Residents were advised not to have gatherings at home with people outside of their households, to avoid all non-essential travel and cancel in-person Thanksgiving celebrations. The city was also imposing new restrictions to limit meetings and social events to 10 people, both indoors and outdoors, including events such as weddings, birthday parties, business dinners, social events and funerals.
The city also mandated early closure of non-essential businesses at 11 p.m.
“I am more worried about COVID right now than I have been at any point since March,” said Allison Arwady, chief medical officer at Chicago Department of Public Health. “We’re in uncharted territory … We’re not set up for this level of outbreak.”
– Grace Hauck
Bon voyage? More like breve voyage.
One of the first Caribbean cruises since the pandemic began was brief indeed as the SeaDream 1 had to cut short its trip when at least five passengers tested positive for the coronavirus. The ship had to return Wednesday to Barbados, from where it initially sailed Saturday, when the first signs of the outbreak were spotted.
The ship is carrying about 120 passengers and crew, most from the U.S., and had to dock off Barbados on Thursday while local authorities conducted testing. Parent company SeaDream Yacht Club said all crew members have tested negative and passengers are under quarantine while in the process of being tested.
There are mixed results in the efforts by some of the most powerful Europeans countries to control the latest surge of coronavirus cases.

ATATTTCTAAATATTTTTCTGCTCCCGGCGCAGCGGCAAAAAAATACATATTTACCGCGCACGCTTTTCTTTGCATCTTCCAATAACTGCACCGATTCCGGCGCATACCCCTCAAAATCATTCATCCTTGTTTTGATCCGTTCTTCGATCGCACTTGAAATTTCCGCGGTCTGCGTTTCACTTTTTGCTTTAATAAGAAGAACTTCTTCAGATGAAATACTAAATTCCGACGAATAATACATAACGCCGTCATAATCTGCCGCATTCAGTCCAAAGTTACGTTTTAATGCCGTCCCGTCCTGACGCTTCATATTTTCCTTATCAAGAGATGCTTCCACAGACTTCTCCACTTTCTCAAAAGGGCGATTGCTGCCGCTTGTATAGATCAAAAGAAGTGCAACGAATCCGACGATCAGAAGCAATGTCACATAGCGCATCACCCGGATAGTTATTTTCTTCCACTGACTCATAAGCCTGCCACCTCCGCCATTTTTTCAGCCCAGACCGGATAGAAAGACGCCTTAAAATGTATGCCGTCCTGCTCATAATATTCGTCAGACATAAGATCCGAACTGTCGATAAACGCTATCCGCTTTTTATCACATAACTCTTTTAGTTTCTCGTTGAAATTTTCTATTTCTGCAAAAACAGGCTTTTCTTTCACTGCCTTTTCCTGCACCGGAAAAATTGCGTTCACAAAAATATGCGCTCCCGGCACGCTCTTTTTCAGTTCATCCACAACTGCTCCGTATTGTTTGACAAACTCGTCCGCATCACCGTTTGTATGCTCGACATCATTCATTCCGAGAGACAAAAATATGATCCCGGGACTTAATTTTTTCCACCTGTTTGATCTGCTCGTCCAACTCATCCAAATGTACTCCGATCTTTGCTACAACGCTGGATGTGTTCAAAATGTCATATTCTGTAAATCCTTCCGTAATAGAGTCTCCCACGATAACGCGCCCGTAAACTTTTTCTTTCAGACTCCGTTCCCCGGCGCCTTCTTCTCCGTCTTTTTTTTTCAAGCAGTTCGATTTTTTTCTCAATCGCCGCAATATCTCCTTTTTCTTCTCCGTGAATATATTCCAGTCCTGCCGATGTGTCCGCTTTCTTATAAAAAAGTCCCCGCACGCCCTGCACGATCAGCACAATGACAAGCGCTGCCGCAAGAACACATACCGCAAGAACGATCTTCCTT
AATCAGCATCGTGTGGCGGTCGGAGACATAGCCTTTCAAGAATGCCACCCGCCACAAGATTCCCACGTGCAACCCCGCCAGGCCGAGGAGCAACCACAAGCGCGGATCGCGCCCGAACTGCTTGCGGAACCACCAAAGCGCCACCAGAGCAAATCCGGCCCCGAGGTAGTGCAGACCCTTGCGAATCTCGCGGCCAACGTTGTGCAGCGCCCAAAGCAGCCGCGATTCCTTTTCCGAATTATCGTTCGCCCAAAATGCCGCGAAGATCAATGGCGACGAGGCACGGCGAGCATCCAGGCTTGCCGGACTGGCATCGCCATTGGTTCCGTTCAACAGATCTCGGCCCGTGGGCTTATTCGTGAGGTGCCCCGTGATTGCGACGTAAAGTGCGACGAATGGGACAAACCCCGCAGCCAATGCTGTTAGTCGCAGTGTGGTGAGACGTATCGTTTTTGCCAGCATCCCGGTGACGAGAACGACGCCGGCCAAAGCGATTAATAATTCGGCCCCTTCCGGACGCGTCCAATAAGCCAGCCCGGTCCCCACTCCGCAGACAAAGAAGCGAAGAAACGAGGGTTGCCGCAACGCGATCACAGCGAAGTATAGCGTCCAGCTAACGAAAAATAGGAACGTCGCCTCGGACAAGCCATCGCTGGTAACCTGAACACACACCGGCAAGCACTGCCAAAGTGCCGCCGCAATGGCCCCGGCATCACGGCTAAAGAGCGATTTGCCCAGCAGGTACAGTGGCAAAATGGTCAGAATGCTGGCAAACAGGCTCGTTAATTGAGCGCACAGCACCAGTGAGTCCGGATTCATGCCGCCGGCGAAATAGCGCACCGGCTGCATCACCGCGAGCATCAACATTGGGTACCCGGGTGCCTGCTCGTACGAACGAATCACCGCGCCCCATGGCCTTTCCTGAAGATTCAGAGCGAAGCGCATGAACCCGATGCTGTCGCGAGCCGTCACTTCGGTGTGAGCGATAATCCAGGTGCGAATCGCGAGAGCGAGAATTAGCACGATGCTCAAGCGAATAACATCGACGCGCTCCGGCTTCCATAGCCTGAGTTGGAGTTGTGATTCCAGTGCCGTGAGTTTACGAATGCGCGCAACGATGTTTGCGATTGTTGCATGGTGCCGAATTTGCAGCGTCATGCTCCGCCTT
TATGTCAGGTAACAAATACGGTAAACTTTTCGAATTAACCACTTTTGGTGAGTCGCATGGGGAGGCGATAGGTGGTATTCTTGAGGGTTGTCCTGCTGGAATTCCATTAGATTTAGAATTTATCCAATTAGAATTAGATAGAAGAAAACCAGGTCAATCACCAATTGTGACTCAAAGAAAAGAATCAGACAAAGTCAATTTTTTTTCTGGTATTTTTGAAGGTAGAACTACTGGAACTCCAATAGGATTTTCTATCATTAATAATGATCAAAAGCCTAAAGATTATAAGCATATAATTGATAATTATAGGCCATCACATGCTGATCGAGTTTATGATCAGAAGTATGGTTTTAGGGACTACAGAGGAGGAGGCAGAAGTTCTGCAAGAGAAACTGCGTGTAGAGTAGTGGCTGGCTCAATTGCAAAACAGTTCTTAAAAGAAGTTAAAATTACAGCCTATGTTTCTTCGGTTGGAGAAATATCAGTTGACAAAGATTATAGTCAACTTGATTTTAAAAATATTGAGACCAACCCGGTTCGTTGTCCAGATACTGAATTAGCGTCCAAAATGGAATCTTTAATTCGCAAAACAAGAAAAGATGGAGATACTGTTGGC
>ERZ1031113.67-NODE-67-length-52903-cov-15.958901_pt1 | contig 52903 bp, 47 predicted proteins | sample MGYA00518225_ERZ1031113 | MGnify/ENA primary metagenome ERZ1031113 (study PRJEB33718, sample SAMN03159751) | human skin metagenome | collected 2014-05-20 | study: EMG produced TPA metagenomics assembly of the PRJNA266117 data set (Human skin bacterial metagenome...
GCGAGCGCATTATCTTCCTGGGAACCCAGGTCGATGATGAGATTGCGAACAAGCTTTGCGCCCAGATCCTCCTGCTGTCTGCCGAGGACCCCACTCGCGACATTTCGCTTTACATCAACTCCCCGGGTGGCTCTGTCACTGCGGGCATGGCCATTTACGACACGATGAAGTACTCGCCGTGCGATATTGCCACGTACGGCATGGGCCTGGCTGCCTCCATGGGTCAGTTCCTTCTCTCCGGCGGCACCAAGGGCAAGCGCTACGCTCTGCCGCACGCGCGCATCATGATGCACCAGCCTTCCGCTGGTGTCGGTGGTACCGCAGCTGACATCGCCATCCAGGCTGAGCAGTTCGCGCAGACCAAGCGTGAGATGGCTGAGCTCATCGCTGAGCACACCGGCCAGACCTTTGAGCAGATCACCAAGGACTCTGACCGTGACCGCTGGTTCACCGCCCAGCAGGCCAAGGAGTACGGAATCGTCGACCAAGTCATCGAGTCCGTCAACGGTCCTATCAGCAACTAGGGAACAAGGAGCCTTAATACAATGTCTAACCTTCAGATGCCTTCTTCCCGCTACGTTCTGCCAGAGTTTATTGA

The outbreak appears to be slowing in Germany and France, although hospitals remain crowded and are likely to face further strain in the coming weeks. Meanwhile, Britain is struggling mightily, reporting its biggest one-day increase Thursday — 33,470 new infections, or 10,520 more than the previous day. More than 50,000 people have died from COVID-19 in the UK, Europe’s deadliest toll.
Countries across the continent have implemented lockdown measures of varying intensity in recent weeks as they try to tamp down a second wave of the pandemic, with numbers of confirmed cases hitting records.
German officials are expressing cautious optimism that the anti-spread steps they took last week, including closing bars, restaurants and sports facilities, are helping contain the virus. France has also implemented restrictions, among them requiring that most adults stay at home for all but one hour a day. Schools remain open.
Glen Deshields, a Pfizer coronavirus vaccine volunteer in Texas, said the side effects of the shot were more severe than he expected, but he urged Americans to get the vaccine “as soon as you can.” Deshields, appearing on “Fox & Friends,” said after the first of the two-shot treatment he had a headache, fatigue and pain on the injection site for three or four days. The second shot produced similar issues but not as severe, he said.
This week Pfizer reported that its vaccine has been found to be 90% effective against COVID-19, with more than 43,000 people being tested around the world. Deshields tweeted that his grandfather once told him “one of his first memories was of bells ringing to mark the end of WWI. If true, this is that kind of moment. I am honored to be a part of this trial.”
The nation’s preeminent infectious disease expert says the pandemic won’t be around “a lot longer” but probably won’t be eradicated either. Dr. Anthony Fauci, speaking at a virtual health conference Thursday, said public health officials might need to “maintain control chronically” over COVID-19.
“It may be something that becomes endemic that we have to just be careful about,” Fauci said. “Certainly it’s not going to be a pandemic for a lot longer because I believe the vaccines are going to turn that around.”